14 Apr 2001 Legislation to Federalize Immigration in the Commonwealth of the Northern Marianas Islands Amounts to Economic Sanctions on a U.S. Possession, Says Group
Legislation providing for a federal takeover of the immigration authority of the Commonwealth of the Northern Marianas Islands (CNMI), a U.S. possession near Guam, is designed to shut down the Islands’ garment industry and should be understood as such, says The National Center for Public Policy Research.
The legislation has been proposed by Senator Frank Murkowski (R-AK), Chairman of the Senate Energy and Commerce Committee, where the bill is under consideration.
Under the 1976 U.S.-CNMI agreement, known as the Covenant, under which the CNMI voluntarily joined the United States, the U.S. government agreed that local immigration policies would remain under the jurisdiction of the CNMI government. The Murkowski legislation would unilaterally alter the contract.
Immigrants to the CNMI do not have the right to immigrate to the U.S. mainland, so mainland immigration is unaffected by the legislation.
Because of free market reforms first begun 25 years ago, the CNMI is enjoying an economic boom so robust, thousands of guest workers are needed to fill vacant jobs.
A recent GAO report says phasing out guest workers on the CNMI would devastate the CNMI economy. According to analyst Peter Ferrara, writing in the March 21 Washington Times, this report echoes an earlier internal Interior Department report’s conclusion that if immigration on the islands were federalized and guest workers phased out, "the economy of the Marianas would be severely damaged, and the standard of living of the U.S. citizens residing there would suffer tremendously. Major existing industries could virtually collapse, leaving few sources of export earnings. The economy would be sent into a catastrophic contraction."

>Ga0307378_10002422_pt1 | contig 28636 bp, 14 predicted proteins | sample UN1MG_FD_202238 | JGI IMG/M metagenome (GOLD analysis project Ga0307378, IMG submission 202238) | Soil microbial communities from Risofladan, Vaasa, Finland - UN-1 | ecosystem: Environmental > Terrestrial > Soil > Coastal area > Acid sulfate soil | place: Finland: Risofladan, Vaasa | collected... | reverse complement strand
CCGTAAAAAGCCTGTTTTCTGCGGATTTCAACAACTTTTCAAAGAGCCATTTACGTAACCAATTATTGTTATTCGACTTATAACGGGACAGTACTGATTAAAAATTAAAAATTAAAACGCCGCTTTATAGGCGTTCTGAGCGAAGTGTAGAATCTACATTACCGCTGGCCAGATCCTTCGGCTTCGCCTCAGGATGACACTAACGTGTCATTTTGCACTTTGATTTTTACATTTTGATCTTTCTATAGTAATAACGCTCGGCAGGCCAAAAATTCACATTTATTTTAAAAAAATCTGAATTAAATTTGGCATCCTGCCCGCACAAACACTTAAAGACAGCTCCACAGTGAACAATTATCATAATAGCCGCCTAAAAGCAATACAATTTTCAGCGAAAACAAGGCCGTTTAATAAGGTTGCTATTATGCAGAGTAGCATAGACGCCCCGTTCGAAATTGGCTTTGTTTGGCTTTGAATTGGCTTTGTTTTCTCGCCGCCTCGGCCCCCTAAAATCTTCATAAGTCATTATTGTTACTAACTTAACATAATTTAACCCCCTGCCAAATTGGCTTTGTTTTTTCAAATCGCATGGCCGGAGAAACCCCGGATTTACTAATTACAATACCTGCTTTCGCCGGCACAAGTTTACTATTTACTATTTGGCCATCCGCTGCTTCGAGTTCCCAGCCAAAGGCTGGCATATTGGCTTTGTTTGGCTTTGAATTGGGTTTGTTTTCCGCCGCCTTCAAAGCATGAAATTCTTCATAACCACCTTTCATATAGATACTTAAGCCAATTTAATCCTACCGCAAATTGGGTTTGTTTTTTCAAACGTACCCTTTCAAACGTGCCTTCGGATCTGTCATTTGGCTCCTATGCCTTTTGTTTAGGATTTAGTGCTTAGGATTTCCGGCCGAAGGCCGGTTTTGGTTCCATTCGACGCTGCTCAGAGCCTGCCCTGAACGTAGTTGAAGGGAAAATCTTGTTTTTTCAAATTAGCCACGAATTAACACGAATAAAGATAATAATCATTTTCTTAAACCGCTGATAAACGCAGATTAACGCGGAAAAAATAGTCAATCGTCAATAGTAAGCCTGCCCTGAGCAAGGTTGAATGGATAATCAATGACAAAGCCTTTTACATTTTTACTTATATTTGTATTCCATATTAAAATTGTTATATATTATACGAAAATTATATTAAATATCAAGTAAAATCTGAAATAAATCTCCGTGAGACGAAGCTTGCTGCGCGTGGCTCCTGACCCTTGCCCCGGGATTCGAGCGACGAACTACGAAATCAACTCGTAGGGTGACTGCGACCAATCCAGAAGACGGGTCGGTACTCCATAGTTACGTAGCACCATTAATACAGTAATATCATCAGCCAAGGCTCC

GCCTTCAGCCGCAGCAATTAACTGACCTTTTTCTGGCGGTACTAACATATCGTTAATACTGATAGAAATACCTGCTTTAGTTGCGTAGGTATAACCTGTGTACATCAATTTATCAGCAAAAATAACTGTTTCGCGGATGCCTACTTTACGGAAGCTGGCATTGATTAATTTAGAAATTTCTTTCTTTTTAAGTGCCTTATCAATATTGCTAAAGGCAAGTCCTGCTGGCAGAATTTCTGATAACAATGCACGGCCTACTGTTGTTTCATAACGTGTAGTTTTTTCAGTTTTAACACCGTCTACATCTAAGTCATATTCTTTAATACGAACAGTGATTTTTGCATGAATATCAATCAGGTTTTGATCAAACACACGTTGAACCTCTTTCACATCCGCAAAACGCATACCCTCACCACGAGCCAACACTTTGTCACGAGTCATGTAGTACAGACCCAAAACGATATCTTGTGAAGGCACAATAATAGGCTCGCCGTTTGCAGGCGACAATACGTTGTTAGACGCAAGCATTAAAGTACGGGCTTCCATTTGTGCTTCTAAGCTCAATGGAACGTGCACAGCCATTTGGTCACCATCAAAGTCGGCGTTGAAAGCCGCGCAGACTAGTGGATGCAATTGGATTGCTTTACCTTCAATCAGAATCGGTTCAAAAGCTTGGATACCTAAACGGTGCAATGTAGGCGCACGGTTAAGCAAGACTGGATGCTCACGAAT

Economic prosperity made possible by both the free market reforms and the guest workers provides revenues funding 87 percent of the CNMI government’s budget. This, says Ferrara, is not only higher than any other U.S. territory, some of which are mostly financed with federal funds, but also higher than that of any U.S. mainland state or local government.
The median household income in the CNMI has soared from $8,900 in 1980 to $30,700 in 1999, adds Ferrara.
CNMI working conditions and immigration procedures have all been investigated by federal agencies, including OSHA, the Customs Service and GAO, and have received passing grades. OSHA administrator Frank Strasheim says of the CNMI’s working conditions: "They’re well on their way to becoming a model for the rest of the world."
U.S. mainland-based garment manufacturers have long called for an end to the CNMI’s right to employ guest workers, arguing that lower wage rates in the Far East Pacific region make it harder for mainland-based garment firms to compete with the CNMI. Garments manufactured in the CNMI account for one half of 1 percent of U.S. garment sales.
The Murkowski legislation essentially would impose economic sanctions on a small U.S. possession and U.S. citizens, says The National Center for Public Policy Research, simply because of its free market success.